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Posts Tagged ‘ Argentina ’

January 23rd, 2013 - Argentina – South on the 40

Patagonia is infamous for its winds but what you don’t hear about is that it’s not just Patagonia it’s all of Argentina! Since day one entering Argentina from Uruguay we have been in constant winds. It’s absolutely relentless and is driving Erin and me crazy. For the most part it’s not overly powerful but it always manages to be a head wind working against you. I think my neck is permanently kinked to one side from riding for a month everyday in these winds. For once we would like to set up our tent in peace without the winds trying to blow it away before we can nail it down. We would like to sit outside and enjoy a meal without dust being whipped in our eyes and food. Don’t get me wrong I love sand in my eggs just not every day.

After days of crossing Argentina East to West over flat dry fields the Andes Mountains were a sight for sore, dry, wind whipped eyes. First chance I got I headed off road down an old section of Ruta 40 heading towards Laguna Diamonte, a nature reserve up in the mountains. The road was bad changing from hard packed ground to sand or loose gravel without warning but that wasn’t the worst part. It had corrugation like I’ve never seen before, a wicked wash board-like pattern that was unavoidable. The ruts were deep and vibrated the bike so hard I thought every bolt in it would snap leaving me with a thousand pieces of BMW to fit back together. Erin hadn’t been expecting an off road excursion at all so with a road like this she was unhappy to say the least. We pushed on vibrating our way closer to the mountains and the closer we got the less I cared about the condition of the road. It was beautiful with just a few lingering patches of snow on the mountains and cold fresh air being carried down by the constant and ever so “loved” wind. We arrived at the park gate and to my utter and complete disappointment it was closed. The ranged told us that we were too early in the season and that the park opened in 5 days. 5 Days! Come on! So we ate lunch outside the gate then continued on our way heading south. It ended up being a long 326km day of which over 230km’s were off road with long sections of terrible vibrating corrugation.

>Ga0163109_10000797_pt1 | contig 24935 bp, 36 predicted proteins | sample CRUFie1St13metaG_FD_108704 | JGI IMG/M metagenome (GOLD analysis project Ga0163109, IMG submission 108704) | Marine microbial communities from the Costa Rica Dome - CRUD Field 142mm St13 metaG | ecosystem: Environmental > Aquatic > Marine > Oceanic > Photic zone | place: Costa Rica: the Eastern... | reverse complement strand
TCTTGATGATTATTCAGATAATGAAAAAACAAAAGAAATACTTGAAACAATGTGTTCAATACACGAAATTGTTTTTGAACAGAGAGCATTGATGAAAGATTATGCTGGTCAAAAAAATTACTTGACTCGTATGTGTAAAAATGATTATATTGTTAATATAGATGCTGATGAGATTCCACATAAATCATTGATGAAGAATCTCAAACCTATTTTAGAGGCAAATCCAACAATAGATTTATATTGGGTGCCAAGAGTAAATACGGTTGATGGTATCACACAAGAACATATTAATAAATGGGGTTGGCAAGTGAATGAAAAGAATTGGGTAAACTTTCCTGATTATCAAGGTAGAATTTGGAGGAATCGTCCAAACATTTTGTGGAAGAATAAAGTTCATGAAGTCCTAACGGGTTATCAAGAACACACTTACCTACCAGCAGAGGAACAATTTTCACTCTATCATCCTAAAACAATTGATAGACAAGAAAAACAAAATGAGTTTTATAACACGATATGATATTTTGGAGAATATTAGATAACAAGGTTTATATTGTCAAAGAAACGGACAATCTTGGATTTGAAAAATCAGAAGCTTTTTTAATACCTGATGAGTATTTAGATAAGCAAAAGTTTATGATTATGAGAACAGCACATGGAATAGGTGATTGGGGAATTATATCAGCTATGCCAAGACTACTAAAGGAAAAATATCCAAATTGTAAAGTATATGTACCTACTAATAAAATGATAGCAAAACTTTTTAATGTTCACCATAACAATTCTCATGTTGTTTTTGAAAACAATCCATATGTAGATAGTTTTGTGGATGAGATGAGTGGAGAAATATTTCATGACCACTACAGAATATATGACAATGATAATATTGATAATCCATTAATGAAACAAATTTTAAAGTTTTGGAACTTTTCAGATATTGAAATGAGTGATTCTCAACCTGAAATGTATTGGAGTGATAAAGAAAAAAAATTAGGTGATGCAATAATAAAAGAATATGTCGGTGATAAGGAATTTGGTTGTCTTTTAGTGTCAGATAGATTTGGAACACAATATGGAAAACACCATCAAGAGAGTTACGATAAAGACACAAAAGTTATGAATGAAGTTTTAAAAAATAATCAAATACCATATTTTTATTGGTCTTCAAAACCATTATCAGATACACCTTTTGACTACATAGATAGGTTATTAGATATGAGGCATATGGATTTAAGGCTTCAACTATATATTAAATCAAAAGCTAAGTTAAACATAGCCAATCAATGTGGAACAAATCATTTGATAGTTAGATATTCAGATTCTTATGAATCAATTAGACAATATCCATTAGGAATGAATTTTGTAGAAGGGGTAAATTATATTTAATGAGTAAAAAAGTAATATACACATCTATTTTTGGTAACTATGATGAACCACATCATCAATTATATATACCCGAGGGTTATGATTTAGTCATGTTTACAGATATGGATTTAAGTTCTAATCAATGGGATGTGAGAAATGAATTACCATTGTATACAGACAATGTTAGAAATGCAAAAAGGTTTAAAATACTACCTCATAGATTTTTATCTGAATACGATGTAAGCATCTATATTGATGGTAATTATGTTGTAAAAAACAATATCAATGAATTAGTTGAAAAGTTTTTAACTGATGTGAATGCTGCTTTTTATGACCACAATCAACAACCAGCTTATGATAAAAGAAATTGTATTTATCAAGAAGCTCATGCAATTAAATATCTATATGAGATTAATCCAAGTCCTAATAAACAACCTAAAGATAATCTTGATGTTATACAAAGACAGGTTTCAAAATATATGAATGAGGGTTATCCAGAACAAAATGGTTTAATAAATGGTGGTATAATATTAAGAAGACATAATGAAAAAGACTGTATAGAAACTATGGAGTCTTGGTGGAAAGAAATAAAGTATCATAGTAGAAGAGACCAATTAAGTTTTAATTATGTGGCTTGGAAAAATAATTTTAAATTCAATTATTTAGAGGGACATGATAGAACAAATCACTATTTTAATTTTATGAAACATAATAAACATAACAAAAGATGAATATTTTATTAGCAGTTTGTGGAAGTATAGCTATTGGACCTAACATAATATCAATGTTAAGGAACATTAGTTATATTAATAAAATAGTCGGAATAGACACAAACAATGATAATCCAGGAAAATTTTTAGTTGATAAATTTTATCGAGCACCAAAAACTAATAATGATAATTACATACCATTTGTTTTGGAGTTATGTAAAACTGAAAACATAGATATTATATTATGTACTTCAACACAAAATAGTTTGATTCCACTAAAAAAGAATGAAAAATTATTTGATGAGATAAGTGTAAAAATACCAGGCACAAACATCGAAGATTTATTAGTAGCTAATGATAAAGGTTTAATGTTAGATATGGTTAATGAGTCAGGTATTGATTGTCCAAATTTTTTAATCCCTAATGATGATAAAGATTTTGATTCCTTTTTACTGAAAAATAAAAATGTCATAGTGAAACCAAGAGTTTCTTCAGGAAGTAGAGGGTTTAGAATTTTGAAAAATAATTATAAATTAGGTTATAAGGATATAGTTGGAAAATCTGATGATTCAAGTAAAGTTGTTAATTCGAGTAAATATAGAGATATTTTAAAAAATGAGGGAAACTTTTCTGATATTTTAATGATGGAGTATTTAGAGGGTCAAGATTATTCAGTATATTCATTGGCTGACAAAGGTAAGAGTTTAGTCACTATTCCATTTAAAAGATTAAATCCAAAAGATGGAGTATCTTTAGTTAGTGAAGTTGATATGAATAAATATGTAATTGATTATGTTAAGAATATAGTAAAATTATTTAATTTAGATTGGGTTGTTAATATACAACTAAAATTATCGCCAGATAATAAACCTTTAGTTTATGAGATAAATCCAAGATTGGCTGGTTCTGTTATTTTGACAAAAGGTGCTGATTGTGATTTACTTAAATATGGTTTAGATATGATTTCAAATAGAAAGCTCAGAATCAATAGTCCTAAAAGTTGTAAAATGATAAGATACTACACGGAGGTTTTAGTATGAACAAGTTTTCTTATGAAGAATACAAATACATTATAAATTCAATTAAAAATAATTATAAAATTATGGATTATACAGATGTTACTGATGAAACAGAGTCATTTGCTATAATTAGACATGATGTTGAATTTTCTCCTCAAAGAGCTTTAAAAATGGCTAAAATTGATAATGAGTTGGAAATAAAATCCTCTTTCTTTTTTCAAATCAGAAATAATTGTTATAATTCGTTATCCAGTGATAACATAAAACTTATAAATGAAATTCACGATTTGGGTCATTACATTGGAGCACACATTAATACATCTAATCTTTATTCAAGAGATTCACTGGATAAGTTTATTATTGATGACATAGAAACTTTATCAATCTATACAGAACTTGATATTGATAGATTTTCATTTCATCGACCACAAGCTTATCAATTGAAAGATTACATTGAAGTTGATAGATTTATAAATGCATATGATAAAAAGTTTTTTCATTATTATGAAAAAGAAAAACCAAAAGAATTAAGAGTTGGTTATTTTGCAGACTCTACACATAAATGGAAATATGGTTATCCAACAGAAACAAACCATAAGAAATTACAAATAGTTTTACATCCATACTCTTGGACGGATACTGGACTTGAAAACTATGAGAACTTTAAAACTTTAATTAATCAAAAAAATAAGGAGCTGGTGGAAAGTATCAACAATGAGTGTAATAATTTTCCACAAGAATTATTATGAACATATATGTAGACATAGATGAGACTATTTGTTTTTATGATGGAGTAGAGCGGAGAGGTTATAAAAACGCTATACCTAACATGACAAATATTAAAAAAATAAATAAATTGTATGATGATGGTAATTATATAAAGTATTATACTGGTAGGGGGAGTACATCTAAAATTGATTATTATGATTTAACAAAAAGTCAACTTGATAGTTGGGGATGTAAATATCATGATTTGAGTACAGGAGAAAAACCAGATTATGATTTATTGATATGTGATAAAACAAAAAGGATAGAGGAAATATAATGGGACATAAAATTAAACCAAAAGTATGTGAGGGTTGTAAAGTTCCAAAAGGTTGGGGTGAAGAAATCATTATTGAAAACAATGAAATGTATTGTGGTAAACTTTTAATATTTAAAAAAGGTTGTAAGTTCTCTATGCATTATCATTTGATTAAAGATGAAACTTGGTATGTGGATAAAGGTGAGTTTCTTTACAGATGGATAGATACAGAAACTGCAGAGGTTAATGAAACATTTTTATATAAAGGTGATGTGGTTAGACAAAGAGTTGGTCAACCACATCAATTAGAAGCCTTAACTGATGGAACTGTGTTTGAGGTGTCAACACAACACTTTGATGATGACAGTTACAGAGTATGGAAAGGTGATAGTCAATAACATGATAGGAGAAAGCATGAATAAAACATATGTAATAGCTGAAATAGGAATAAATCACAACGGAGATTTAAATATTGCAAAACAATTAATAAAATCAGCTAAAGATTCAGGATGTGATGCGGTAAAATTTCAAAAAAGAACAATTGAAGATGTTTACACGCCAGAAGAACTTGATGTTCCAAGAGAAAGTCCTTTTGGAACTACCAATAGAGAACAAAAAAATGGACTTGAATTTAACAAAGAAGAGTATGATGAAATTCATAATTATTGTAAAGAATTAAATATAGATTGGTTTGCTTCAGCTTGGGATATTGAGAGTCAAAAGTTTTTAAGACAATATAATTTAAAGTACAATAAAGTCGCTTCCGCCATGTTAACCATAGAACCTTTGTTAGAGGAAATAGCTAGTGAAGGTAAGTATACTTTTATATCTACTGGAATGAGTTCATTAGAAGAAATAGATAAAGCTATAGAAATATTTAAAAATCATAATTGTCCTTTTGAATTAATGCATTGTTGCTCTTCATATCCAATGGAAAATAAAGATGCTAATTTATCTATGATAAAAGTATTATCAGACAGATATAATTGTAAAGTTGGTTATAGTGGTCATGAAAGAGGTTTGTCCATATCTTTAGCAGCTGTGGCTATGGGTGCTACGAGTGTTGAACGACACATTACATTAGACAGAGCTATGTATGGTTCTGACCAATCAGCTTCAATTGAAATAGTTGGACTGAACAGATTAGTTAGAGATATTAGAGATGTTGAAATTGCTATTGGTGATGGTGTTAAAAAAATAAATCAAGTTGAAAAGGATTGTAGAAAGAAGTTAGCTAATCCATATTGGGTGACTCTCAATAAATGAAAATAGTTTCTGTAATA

One of the next stops on my list was Valle Hermoso, only 25km’s outside the town of Las Lenas. In the winter Las Lenas is a ski resort but in the summer it’s pretty quiet and is surrounded by the jagged rock faces of the towering Andes. The road into Las Lenas was pavement in poor condition, most likely due to the harsh winters but still a very enjoyable and scenic ride. After the town the road narrowed and turned into an awesome gravel road that wound its way into my personal classification of paradise. To date this is one my favourite places I have visited in Argentina. Unfortunately we avoided camping there due to the forecast of rain the next day but we did have a long relaxing lunch. Here’s a little video I had made to say hello to everyone.